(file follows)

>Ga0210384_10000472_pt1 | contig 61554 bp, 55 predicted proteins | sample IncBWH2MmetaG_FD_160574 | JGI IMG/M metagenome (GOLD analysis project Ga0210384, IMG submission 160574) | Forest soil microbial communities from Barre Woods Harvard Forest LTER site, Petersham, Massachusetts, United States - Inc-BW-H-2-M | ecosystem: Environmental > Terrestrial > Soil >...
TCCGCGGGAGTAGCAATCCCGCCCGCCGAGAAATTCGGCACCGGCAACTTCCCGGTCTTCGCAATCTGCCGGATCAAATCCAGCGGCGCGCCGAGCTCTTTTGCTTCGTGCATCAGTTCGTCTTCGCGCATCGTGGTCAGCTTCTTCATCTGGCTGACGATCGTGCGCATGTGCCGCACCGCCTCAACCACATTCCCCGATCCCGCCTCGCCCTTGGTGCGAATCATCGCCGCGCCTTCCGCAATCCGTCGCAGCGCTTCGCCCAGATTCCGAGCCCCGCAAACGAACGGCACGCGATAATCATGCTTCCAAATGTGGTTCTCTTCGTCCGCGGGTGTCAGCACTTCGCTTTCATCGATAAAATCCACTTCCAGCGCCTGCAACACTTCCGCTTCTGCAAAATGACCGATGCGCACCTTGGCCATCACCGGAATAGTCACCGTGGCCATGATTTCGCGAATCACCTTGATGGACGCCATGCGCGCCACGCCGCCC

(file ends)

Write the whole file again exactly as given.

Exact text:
>Ga0210384_10000472_pt1 | contig 61554 bp, 55 predicted proteins | sample IncBWH2MmetaG_FD_160574 | JGI IMG/M metagenome (GOLD analysis project Ga0210384, IMG submission 160574) | Forest soil microbial communities from Barre Woods Harvard Forest LTER site, Petersham, Massachusetts, United States - Inc-BW-H-2-M | ecosystem: Environmental > Terrestrial > Soil >...
TCCGCGGGAGTAGCAATCCCGCCCGCCGAGAAATTCGGCACCGGCAACTTCCCGGTCTTCGCAATCTGCCGGATCAAATCCAGCGGCGCGCCGAGCTCTTTTGCTTCGTGCATCAGTTCGTCTTCGCGCATCGTGGTCAGCTTCTTCATCTGGCTGACGATCGTGCGCATGTGCCGCACCGCCTCAACCACATTCCCCGATCCCGCCTCGCCCTTGGTGCGAATCATCGCCGCGCCTTCCGCAATCCGTCGCAGCGCTTCGCCCAGATTCCGAGCCCCGCAAACGAACGGCACGCGATAATCATGCTTCCAAATGTGGTTCTCTTCGTCCGCGGGTGTCAGCACTTCGCTTTCATCGATAAAATCCACTTCCAGCGCCTGCAACACTTCCGCTTCTGCAAAATGACCGATGCGCACCTTGGCCATCACCGGAATAGTCACCGTGGCCATGATTTCGCGAATCACCTTGATGGACGCCATGCGCGCCACGCCGCCC